But Logan is desperate. He came so close to losing Waystar last season that he’s losing confidence. He clings to Kendall because he not only bested him, he domesticated him. It’s chilling how he grips Kendall’s shoulders while dressing down the others. He’ll tame them, too. And that means using Kendall, who’s more than happy to continue serving as a kind of hatchet man. Here, Kendall outs Roman, who, by asking Tabitha (Caitlin Fitzgerald) to contact Naomi Pierce, jeopardized the deal. That’s one mystery solved, and Logan’s intimidated anyone who doubted the Pierce deal. So who talked to the biographer?


Two people, actually, though Greg, who we see meeting with the biographer in the intro, didn’t actually say anything. It turned out to be Mo, a terminally ill, unseen executive who’s dead by episode’s end. Greg, though, made the mistake of telling Tom about the meeting, leading Tom to tell him that he just handed him “a valuable piece of capital.” But Tom never rats on him. That’s telling, a sign of his affection for the kid who he’s relentlessly bullied since the pilot. Still, between that and the cruise ship business last season, these two have a lot of sensitive information between them.

Photo: Peter Kramer (HBO)

Tom also gets some sensitive information when he arrives home to Shiv (Sarah Snook), whose dad, he tells her, was “a little peppery” on the retreat. She makes it clear to him that she had a tryst in his absence, and he made it clear to the audience that he’s only cool with this open marriage thing because it’s what she wants. He doesn’t want to hear about the young actor she fucked. I, however, loved seeing her slum it with this hunk, who lives in a shitty apartment and only gets his news from comedians. “I’m not sure I wanna hear the next thing you have to say,” Shiv says before kissing him.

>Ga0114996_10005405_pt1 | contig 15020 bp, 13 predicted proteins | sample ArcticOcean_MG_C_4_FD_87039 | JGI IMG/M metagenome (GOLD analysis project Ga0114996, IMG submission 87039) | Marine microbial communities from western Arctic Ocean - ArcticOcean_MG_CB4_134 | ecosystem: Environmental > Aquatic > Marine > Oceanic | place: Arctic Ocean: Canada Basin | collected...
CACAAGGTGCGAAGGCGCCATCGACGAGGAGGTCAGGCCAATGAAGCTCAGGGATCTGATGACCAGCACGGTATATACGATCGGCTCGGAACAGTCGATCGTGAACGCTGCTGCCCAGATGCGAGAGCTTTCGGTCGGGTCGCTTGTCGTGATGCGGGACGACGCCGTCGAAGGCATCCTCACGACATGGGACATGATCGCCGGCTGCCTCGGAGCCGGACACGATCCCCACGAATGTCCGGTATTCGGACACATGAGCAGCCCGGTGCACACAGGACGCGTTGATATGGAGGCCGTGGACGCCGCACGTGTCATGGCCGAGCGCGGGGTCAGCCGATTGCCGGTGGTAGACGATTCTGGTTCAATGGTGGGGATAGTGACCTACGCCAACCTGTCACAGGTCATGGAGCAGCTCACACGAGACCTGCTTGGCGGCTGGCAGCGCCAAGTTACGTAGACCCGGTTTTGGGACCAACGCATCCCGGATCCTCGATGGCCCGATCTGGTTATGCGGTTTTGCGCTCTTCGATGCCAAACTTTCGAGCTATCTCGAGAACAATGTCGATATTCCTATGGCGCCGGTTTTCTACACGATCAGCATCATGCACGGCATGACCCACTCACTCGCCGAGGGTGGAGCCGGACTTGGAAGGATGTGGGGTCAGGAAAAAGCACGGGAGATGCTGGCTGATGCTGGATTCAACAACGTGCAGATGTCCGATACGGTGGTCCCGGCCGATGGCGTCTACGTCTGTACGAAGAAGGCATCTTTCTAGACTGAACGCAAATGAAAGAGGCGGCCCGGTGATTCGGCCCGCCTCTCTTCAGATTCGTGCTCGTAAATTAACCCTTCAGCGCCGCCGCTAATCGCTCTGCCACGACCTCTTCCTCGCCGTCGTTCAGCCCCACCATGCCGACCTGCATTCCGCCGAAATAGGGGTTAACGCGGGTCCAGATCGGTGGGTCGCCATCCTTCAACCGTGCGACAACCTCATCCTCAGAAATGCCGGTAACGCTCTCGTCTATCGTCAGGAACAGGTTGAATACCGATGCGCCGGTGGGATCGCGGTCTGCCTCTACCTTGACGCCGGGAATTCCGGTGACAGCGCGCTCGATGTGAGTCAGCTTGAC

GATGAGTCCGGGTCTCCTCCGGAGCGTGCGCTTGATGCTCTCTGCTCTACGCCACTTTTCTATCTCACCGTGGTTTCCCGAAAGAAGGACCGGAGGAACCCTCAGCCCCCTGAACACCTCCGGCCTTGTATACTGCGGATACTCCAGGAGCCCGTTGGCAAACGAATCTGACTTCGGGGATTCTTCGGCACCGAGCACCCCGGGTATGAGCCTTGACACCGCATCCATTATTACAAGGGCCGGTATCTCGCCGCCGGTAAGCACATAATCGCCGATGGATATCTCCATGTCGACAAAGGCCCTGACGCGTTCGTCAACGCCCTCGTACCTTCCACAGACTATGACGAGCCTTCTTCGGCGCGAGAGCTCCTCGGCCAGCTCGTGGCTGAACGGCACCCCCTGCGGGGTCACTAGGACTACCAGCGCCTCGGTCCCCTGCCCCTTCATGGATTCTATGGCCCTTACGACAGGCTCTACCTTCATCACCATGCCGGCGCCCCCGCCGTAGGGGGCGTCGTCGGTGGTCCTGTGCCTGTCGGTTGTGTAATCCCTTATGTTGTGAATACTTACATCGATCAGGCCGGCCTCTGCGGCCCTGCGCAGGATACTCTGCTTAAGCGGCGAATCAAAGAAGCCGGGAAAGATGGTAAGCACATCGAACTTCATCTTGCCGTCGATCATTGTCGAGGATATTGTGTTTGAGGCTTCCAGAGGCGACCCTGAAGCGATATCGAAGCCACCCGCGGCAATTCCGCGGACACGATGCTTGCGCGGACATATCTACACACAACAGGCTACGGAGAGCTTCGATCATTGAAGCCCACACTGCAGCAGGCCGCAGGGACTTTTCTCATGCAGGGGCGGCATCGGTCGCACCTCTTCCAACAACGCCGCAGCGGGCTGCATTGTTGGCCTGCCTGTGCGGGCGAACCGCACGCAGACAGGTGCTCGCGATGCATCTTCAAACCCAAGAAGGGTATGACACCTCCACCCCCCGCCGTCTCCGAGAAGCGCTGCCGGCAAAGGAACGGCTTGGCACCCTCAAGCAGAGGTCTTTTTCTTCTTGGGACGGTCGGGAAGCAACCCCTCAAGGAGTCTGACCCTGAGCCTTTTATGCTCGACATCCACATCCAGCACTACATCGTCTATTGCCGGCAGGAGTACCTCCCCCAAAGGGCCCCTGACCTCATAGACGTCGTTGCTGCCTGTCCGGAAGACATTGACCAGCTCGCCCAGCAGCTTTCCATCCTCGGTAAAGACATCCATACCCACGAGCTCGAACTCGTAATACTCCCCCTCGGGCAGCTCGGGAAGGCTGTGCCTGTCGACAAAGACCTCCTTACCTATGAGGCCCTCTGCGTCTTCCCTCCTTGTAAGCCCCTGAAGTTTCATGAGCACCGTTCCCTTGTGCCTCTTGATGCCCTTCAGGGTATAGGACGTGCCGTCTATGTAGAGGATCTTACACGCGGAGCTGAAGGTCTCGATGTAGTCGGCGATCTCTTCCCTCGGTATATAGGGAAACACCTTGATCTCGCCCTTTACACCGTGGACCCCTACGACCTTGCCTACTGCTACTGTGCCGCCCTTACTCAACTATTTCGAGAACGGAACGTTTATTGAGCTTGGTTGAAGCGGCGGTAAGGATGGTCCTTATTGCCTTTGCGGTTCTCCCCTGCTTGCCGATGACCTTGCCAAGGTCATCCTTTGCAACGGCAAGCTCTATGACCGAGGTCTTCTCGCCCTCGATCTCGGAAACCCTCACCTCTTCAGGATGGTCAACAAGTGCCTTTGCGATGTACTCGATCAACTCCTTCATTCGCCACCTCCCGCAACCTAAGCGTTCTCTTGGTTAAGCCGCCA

The actor was a bit of consolation after Logan diverts her from the Pierce situation to damage control for Connor (Alan Ruck), who’s on the verge of uploading his campaign announcement video to Instagram so he can “enter the ideas primary” and, presumably, join the ranks of the “Intellectual Dark Web.” A chill runs through Shiv’s spine when she says the consultants he’s hired, who are both “serious guys” and “fucking pieces of shit.” He wants her to run his campaign, though, an offer she refuses. He realizes she’s there on Logan’s bequest. “Dad wants to stop me.,” Connor says. “Tell him to get in line behind Bezos and the Clintons.” Oh, dear.


“I ranch, I ride, I earn, and I give, just like you,” he says in a pre-recorded video. “But ding-dong, who’s there? Uncle Sam, And where’s his hand? In my pants.” Connor wants “a fair flat tax, the same for all Americans,” and he’s decided he won’t pay taxes, even if that means going to jail. “You know what they do to rich people in jail?” Shiv asks. “Yes, they let them out early to mitigate the risk of litigation,” Connor responds, and, folks, he’s not wrong. He’s going to be president, isn’t he?

Photo: Peter Kramer (HBO)

Shiv hangs out with Willa (Justine Lupe) to get her read on it. Interestingly, Willa, who’s happy to have her sugar daddy funding her play, thought it “looked okay.” “We support each other’s dreams,” she says. Connor’s video drops as they drink. It’s real now. She also tells the hot actor that Tom is “a guy who works for me.” Tom is an asshole, yes, but my heart nevertheless bleeds for him in moments like that.

But Shiv isn’t concerned with Tom right now. She’s thinking about Waystar. She doesn’t want to be babysitting her idiot brother. The episode ends, though, with a phone call from Logan. “It’s time to bring you in,” he says. Considering she’s no fan of the Pierce deal, that could be a good thing or a bad one.


Stray observations

  • Every moment in this episode is either important or hilarious. As such, it was very, very hard to write about. There are like a million more things I want to talk about. A few below.